2020 NFL Draft Scouting Report: Wisconsin RB Jonathan Taylor

Brian Lamb
Brian Lamb is the owner of NFL Draft Lounge and has covered the NFL Draft since 2011. Brian is also the owner of the Infinity Sports Network, which NFL Draft Lounge belongs to.

Jonathan Taylor

 

Height: 5’11

Weight: 219 lbs.

 

2019 Maxwell Award Semifinalist
2018 Doak Walker Award Winner
2018 Maxwell Award Semifinalist

 

Jonathan Taylor is a three-year productive running back for University of Wisconsin.  Had a successful freshman season in 2017, but had a breakout season in 2018, with only one game under triple digit rushing yards in a loss to Northwestern.  Three-star recruiting prospect per ESPN and 247Sports.  In this article, we will breakdown his mechanics and predict his future as an everyday NFL running back.

 

 

What I Like:

Vision and Acceleration

Jonathan Taylor shows a good vision on this play to read the field quickly and find open running lanes as he gets upfield quickly.  Once Taylor is able to get through the line of scrimmage, he hits his second gear and pushes downfield fora huge gain.  These are the types of plays that we see from Jonathan Taylor on nearly each and every carry.

 

 

What I Dislike:

Pass Protection Technique

Jonathan Taylor isn’t asked to pass protect often, so his technique is quite inconsistent.  On this play, he misses getting a solid block on the defender, having to resort to only slightly redirecting him.  His technique isn’t what caused the sack on the quarterback here, but a capable pass block could have given him a bit more room to move the ball downfield.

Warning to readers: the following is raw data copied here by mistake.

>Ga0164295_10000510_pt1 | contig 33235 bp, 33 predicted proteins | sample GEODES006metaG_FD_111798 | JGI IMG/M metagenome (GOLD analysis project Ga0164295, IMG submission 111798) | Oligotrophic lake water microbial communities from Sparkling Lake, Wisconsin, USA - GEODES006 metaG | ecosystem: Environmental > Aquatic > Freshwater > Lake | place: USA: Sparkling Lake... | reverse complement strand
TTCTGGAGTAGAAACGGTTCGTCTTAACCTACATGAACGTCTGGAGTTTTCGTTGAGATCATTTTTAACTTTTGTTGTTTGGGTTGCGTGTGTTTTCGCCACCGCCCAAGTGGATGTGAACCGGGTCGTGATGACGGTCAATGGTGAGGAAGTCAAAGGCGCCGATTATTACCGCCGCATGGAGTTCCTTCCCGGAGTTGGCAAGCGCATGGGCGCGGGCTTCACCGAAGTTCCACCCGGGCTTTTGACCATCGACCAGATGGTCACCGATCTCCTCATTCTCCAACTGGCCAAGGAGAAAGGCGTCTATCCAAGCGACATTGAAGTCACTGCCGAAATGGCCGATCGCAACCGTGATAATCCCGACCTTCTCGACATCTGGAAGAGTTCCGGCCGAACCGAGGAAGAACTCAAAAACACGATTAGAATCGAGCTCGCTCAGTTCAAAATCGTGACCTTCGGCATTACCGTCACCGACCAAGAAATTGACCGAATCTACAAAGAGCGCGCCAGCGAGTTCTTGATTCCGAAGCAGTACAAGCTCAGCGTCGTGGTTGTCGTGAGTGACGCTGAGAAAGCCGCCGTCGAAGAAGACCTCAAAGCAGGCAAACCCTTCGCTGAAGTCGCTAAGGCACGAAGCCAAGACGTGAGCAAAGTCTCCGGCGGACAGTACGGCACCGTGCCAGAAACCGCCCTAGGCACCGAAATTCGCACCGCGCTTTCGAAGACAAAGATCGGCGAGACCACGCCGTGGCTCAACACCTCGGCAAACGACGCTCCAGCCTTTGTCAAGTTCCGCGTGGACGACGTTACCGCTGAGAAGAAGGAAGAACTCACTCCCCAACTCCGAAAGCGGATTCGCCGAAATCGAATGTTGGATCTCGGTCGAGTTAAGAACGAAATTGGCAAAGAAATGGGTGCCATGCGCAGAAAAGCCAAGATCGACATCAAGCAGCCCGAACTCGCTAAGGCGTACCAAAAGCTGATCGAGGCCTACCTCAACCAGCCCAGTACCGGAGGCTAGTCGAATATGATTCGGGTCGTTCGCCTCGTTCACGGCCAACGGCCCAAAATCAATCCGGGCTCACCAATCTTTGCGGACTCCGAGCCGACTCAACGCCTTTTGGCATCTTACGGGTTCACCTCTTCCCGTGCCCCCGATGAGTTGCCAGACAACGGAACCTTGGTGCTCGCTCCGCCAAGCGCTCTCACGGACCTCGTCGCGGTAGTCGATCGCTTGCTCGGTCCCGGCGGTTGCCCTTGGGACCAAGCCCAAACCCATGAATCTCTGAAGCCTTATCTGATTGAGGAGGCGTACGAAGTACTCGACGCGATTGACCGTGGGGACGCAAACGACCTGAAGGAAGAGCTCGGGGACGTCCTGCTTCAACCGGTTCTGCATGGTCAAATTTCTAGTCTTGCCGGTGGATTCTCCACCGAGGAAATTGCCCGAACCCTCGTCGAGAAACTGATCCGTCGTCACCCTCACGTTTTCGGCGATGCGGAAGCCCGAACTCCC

Where I’ve Seen Improvement:

Competitive Toughness and Balance

Jonathan Taylor shows good patience and change of direction on this play.  However, what I want to focus on is his competitive toughness to carry defenders downfield as he continues to fight for additional yards, and the first down.  This is a suburb effort on this play. 

 

 

Overall Breakdown

Has solid height and good weight for the running back position.  Displays good acceleration and good top end speed.  Has very good balance to remain upright through change of direction or contact.  Shows to have very good patience to allow blocks to develop before accelerating through running lanes.  Displays good awareness to stretch the ball over first down and goal lines.  Shows to be an aggressive runner that looks for contact to punish defenders and wear them down.  Has a very good ability to keep his body and center of gravity low and keep feet moving through contact.  Shows to have a very good ability to continue fighting for yards with defenders draped over him.  Displays a solid ability to scan the field quickly to find and anticipate open lanes.  Displays a very good ability to keep the football tight and secured through contact and doesn’t show to put the ball on the ground often.  Has solid burst and acceleration out of the backfield to get through holes and upfield quickly.  Displays a good change of direction ability and shows to be able to stop and redirect very quickly.  Has a good natural catching ability to secure passes out of the backfield, in the flats, or downfield.  Displays solid footwork to remain balanced when asked to contribute in pass protection situations.  Is rarely asked to to do so, but appears to have solid attributes to operate screens efficiently.  Displays solid speed to get outside quickly while scanning for open running lanes.

Displays an adequate ability to take plays off or give up easily before scanning field to find open space.  Pass protection technique is adequate, likely attributed to rarely being asked to participate in pass blocking scenarios.

 

2020 NFL Draft Projection

Late-First to Mid-Second Round

Jonathan Taylor is a patient running back that looks to punish defenders through contact and wear them down.  Taylor has the abilities to become an every down back in the NFL, and should be a top performer at the NFL Combine should he declare for the 2020 NFL Draft.  Look for him to come off the board in the early to mid-second round, but could be selected by a team looking for a three-down back.

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